Advertisement

Philosophia

, Volume 43, Issue 2, pp 403–409 | Cite as

A Counterexample to the Uniqueness Thesis

  • Matthew KopecEmail author
Article

Abstract

In this essay, I present a straightforward counterexample to the Uniqueness Thesis, which holds, roughly speaking, that there is a unique rational response to any particular body of evidence.

Keywords

Uniqueness Epistemic permissiveness Disagreement Subjective bayesianism Epistemic instrumentalism 

Notes

Acknowledgments

I would like to thank John Basl, Michael Goldsby, and Michael Titelbaum for helpful discussion, as well as three anonymous referees for their suggestions and criticisms. This research was supported, in part, by the Andrew W. Mellon Foundation through their Sawyer Seminar entitled Theoretical Issues in Social Epistemology.

References

  1. Ballantyne, N., & Coffman, E. J. (2012). Conciliationism and uniqueness. Australasian Journal of Philosophy, 90, 657–670.CrossRefGoogle Scholar
  2. Brueckner, A., & Bundy, A. (2012). On ‘epistemic permissiveness.’. Synthese, 188, 165–177.CrossRefGoogle Scholar
  3. Christensen, D. (2009). Disagreement as evidence: the epistemology of controversy. Philosophy Compass, 4, 756–767.CrossRefGoogle Scholar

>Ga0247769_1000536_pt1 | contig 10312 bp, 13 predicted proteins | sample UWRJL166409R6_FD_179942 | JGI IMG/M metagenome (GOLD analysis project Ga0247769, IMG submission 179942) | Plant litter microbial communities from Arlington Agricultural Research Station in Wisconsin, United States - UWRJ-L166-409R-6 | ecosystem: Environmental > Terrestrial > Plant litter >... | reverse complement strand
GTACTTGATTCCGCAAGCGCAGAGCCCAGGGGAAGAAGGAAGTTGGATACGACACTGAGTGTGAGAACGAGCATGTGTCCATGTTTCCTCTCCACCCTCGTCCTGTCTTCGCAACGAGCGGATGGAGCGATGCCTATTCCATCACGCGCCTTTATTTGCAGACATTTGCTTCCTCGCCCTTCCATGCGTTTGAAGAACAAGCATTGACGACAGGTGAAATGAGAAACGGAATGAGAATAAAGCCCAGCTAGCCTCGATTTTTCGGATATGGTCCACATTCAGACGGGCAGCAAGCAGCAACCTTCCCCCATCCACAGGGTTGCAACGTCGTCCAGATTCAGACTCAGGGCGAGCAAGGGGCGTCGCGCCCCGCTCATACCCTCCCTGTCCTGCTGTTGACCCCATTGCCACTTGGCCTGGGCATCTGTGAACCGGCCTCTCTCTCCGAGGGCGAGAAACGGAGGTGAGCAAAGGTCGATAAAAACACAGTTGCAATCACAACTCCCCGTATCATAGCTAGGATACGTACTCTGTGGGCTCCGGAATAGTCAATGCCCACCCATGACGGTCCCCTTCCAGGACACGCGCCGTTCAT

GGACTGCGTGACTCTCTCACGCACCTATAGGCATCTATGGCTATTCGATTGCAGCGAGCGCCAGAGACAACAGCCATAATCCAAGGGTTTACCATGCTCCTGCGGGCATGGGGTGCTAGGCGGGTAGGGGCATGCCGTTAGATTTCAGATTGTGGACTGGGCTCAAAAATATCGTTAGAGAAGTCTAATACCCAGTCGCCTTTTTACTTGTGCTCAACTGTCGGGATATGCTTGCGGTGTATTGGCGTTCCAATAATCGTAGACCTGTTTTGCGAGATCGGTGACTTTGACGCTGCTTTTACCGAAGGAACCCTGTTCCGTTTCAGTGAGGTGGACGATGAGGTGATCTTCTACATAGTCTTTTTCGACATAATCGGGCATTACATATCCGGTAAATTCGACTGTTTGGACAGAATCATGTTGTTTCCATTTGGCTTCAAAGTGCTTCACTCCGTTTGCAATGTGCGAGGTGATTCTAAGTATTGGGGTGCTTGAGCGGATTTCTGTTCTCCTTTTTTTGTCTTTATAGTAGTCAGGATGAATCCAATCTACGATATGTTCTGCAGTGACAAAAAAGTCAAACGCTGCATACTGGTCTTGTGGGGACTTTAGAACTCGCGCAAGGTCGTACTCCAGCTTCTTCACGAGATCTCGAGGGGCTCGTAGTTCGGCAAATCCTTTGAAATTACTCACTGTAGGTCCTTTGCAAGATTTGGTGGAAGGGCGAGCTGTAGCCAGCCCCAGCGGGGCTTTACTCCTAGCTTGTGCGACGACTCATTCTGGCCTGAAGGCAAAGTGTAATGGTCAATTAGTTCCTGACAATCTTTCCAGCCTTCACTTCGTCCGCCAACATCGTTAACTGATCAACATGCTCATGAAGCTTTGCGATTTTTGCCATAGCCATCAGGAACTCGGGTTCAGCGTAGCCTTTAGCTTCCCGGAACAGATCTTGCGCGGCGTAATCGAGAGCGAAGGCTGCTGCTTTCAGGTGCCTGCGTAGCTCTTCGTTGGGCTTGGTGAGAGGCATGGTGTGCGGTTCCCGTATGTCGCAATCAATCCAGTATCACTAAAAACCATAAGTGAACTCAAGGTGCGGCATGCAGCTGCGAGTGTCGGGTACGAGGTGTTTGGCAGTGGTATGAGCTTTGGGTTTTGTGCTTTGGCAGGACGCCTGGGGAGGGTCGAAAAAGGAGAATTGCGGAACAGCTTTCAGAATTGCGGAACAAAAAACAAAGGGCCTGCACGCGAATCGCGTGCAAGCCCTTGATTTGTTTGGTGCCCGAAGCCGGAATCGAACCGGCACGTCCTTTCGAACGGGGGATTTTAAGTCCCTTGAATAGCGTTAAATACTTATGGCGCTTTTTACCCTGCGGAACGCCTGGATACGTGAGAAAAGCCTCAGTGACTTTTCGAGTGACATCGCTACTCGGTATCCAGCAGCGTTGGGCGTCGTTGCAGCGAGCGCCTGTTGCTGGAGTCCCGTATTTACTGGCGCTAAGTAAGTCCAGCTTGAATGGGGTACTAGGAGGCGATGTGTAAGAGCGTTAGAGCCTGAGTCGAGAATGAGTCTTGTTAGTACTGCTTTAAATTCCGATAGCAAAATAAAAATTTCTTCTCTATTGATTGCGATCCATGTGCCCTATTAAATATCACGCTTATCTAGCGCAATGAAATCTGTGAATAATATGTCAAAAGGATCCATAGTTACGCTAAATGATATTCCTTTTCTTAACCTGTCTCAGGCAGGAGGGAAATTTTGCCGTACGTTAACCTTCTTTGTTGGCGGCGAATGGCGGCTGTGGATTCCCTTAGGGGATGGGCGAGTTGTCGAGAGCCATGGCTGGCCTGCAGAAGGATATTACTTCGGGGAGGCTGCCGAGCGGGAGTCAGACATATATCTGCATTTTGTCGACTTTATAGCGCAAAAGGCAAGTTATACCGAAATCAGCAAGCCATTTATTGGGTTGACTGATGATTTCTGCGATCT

4. Christensen, D. forthcoming. Conciliation, uniqueness and rational toxicity. Noûs Google Scholar
  5. Feldman, R. (2006). Epistemological puzzles about disagreement. In S. Hetherington (Ed.), Epistemology Futures (pp. 216–236). Oxford University Press.Google Scholar
  6. Feldman, R. (2007). Reasonable religious disagreements. In L. Antony (Ed.), Philosophers without Gods (pp. 194–214). Oxford University Press.Google Scholar
  7. Greaves, H. (2013). Epistemic decision theory. Mind, 122, 915–952.CrossRefGoogle Scholar
  8. Kelly, T. (2005). The epistemic significance of disagreement. In J. Hawthorne & T. Gendler (Eds.), Oxford Studies in Epistemology (pp. 167–196). Oxford University Press.Google Scholar
  9. Kelly, T. (2010). Peer disagreement and higher order evidence. In R. Feldman & T. Warfield (Eds.), Disagreement (pp. 111–174). Oxford University Press.Google Scholar
  10. Kelly, T. (2013). Evidence can be permissive. In M. Steup, J. Turri, E. Sosa (Eds.), Contemporary Debates in Epistemology (pp. 298–312). Wiley.Google Scholar
  11. Kukla, A. (1994). Some limits to empirical inquiry. Analysis, 54, 153–159.CrossRefGoogle Scholar
  12. Lockard, M. (2013). Epistemic instrumentalism. Synthese, 190, 1701–1718.CrossRefGoogle Scholar
  13. White, R. (2005). Epistemic permissiveness. Philosophical Perspectives, 19, 445–459.CrossRefGoogle Scholar
  14. White, R. (2013). Evidence Cannot Be Permissive. In M. Steup, J. Turri, E. Sosa (Eds.), Contemporary Debates in Epistemology (pp. 312–323). Wiley.Google Scholar

Copyright information

© Springer Science+Business Media Dordrecht 2015

Authors and Affiliations

  1. 1.Philosophy DepartmentNorthwestern UniversityEvanstonUSA

Personalised recommendations